IRS Whistleblower Office Releases its Annual Report for Fiscal Year 2013
The IRS Whistleblower Office made leaps forward in fiscal year 2012. Fiscal year 2012 marked the year that the IRS made a $104 million payment to Bradley Birkenfeld, which is believed to be the largest award paid to a single whistleblower. This was one of three awards paid in Fiscal Year 2012 and one of five paid under the new law. Fiscal 2012 was also the year that the IRS issued final regulations that clarified the definitions of “proceeds of amounts collected” and “collected proceeds” for purposes of section 7623. The IRS also issued interim guidance that incorporated the Treasury Regulations and added additional provisional timing of award determinations and for award computation, established procedures for tax withholding on award payments, and revised and updated procedures for administrative proceedings. Some of the highlights from the report are:
- The number of submissions in fiscal year 2012 (332) remained relatively stable from fiscal year 2011 (314), as did the number of taxpayers identified (2011 – 734 Taxpayers Identified, 2012 – 671 Taxpayer identified). See the charts below.
- Three awards were paid under section 7623(b).
- The IRS issued proposed regulations and is seeking comments on the comprehensive regulations that are intended to revise the current regulations implanting section 7623 to reflect the remaining 2006 amendments to section 7623.
- The IRS Whistleblower Office incorporated the Informant Claims Examination (“ICE”) Unit. The ICE Unit is responsible for case management and administration of the discretionary award program under what is now section 7623(a).
The Fiscal Year 2012 Whistleblower Office Report indicates that the IRS whistleblower program also has significant changes planned in fiscal year 2013. According to the annual report, the IRS Whistleblower Office appears to be moving away from sorting whistleblower cases as 7623(a) claims and 7623(b) claims, and moving towards classifying claims based on the Operating Division responsible for making the tax administration decisions with respect to the issues raised by whistleblowers. “With LB&I and SB/SE general examination programs receiving the vast majority of whistleblower claims and each processing their inventory differently because of differences in the characteristics of the typical claims referred to those organizations, the Whistleblower Office will change its intake process in FY2013.” The IRS will stop projecting potential results for claims when they are received, as claims will stay in the Whistleblower Office regardless of size. Instead, assignment of claims to a Whistleblower Office analysts for monitoring and coordination will be based on factors such as the need for coordination within or among operating divisions to address multiple issues or taxpayers identified in a whistleblower submission. It is expected that future reports will separate statistics for each Operating Division.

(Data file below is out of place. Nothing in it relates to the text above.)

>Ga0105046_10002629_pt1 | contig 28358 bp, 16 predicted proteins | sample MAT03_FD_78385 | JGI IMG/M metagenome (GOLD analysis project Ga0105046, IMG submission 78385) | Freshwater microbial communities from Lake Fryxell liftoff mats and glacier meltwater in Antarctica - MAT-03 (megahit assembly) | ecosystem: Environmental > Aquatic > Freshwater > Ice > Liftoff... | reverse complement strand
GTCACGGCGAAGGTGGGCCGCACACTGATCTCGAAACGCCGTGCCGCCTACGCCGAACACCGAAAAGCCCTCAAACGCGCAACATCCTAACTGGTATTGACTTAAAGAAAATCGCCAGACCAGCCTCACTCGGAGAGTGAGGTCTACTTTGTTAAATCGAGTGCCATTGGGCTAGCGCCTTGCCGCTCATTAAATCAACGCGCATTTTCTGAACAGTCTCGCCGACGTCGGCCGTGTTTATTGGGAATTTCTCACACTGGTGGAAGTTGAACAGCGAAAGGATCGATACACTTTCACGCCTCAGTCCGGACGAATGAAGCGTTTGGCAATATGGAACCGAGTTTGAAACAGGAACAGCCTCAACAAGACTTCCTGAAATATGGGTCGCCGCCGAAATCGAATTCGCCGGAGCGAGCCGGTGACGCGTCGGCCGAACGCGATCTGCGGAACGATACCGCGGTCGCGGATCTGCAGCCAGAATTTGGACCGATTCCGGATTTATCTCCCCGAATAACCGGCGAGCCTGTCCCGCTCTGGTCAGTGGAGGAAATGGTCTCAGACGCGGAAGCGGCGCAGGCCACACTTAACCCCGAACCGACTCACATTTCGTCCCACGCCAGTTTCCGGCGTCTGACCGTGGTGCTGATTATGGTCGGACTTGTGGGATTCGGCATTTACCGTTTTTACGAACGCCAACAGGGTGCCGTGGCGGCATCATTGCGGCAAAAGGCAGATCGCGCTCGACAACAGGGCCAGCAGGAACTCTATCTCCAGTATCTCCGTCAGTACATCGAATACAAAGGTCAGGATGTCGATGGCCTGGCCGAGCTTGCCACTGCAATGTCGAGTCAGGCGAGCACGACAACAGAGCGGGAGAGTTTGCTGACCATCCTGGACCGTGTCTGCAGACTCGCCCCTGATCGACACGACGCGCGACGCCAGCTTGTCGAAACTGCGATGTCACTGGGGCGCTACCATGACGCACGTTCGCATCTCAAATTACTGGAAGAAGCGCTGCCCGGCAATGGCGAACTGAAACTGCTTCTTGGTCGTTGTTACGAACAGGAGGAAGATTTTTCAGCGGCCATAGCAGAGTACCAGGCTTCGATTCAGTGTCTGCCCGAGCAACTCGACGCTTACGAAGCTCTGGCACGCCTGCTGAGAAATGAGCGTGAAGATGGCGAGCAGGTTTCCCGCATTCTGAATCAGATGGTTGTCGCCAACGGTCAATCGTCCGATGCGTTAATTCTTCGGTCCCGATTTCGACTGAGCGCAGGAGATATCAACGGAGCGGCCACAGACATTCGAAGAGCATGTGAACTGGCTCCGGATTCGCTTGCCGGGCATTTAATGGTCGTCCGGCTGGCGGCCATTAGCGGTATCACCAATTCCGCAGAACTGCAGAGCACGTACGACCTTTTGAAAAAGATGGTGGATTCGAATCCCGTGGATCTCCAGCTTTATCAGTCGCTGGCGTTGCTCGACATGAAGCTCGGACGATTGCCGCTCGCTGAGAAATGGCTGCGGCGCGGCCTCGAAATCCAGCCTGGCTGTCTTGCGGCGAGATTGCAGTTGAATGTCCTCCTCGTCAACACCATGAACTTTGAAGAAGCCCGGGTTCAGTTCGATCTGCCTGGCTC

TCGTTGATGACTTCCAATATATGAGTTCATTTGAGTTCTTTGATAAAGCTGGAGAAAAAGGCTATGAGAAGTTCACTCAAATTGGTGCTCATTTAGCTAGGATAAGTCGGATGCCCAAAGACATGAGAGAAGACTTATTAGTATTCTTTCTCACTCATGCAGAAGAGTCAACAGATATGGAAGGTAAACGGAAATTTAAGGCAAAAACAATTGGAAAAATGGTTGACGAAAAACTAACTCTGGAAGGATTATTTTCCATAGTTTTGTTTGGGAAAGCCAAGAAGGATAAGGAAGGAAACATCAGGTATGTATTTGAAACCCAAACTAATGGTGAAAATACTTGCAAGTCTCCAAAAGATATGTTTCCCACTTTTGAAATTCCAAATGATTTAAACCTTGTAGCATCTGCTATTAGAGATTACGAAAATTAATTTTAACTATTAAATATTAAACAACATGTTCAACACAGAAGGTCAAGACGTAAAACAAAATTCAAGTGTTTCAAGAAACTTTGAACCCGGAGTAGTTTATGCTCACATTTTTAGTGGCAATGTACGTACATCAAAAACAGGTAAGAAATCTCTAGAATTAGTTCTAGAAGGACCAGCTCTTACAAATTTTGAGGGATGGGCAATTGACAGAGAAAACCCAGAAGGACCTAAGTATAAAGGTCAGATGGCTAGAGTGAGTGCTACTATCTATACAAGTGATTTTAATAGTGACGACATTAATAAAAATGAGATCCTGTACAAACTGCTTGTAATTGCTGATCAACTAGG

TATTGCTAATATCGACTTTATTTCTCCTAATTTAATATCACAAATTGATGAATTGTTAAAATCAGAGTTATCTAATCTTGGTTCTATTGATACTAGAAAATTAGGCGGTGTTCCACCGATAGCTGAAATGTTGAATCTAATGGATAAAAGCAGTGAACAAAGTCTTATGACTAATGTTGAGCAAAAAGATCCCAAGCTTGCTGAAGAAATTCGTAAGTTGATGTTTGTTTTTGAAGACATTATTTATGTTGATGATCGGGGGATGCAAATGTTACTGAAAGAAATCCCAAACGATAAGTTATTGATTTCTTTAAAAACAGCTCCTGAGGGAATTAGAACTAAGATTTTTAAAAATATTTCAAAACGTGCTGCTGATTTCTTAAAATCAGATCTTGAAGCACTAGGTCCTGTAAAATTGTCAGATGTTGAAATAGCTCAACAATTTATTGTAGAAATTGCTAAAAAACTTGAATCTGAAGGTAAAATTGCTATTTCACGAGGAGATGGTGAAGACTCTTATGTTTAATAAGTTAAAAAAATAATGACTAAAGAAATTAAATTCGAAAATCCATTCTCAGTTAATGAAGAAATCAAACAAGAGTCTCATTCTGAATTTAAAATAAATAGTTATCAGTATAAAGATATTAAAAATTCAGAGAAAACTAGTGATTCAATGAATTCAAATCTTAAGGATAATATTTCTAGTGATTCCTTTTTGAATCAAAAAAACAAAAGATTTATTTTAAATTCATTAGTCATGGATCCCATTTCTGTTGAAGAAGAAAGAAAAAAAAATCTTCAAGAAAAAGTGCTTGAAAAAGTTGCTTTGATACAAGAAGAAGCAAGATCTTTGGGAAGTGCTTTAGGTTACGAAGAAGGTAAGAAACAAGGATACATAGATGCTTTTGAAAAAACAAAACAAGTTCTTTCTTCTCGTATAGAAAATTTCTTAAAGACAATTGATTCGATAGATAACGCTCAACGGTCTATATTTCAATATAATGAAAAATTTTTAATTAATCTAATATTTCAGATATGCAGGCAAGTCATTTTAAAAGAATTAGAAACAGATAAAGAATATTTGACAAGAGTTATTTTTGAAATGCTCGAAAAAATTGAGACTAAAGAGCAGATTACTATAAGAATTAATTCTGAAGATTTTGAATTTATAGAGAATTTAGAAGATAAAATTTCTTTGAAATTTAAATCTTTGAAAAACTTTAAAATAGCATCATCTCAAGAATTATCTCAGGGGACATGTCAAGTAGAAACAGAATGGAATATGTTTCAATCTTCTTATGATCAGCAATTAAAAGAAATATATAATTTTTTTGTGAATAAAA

There appears to be some concern over the ability of the IRS to control what is released to whistleblowers in discovery and the ability to limit additional disclosures of confidential taxpayer information after the IRS has disclosed such information. The IRS has sought protective orders from the Tax Court in some cases, but the Tax Court has not ruled in those requests.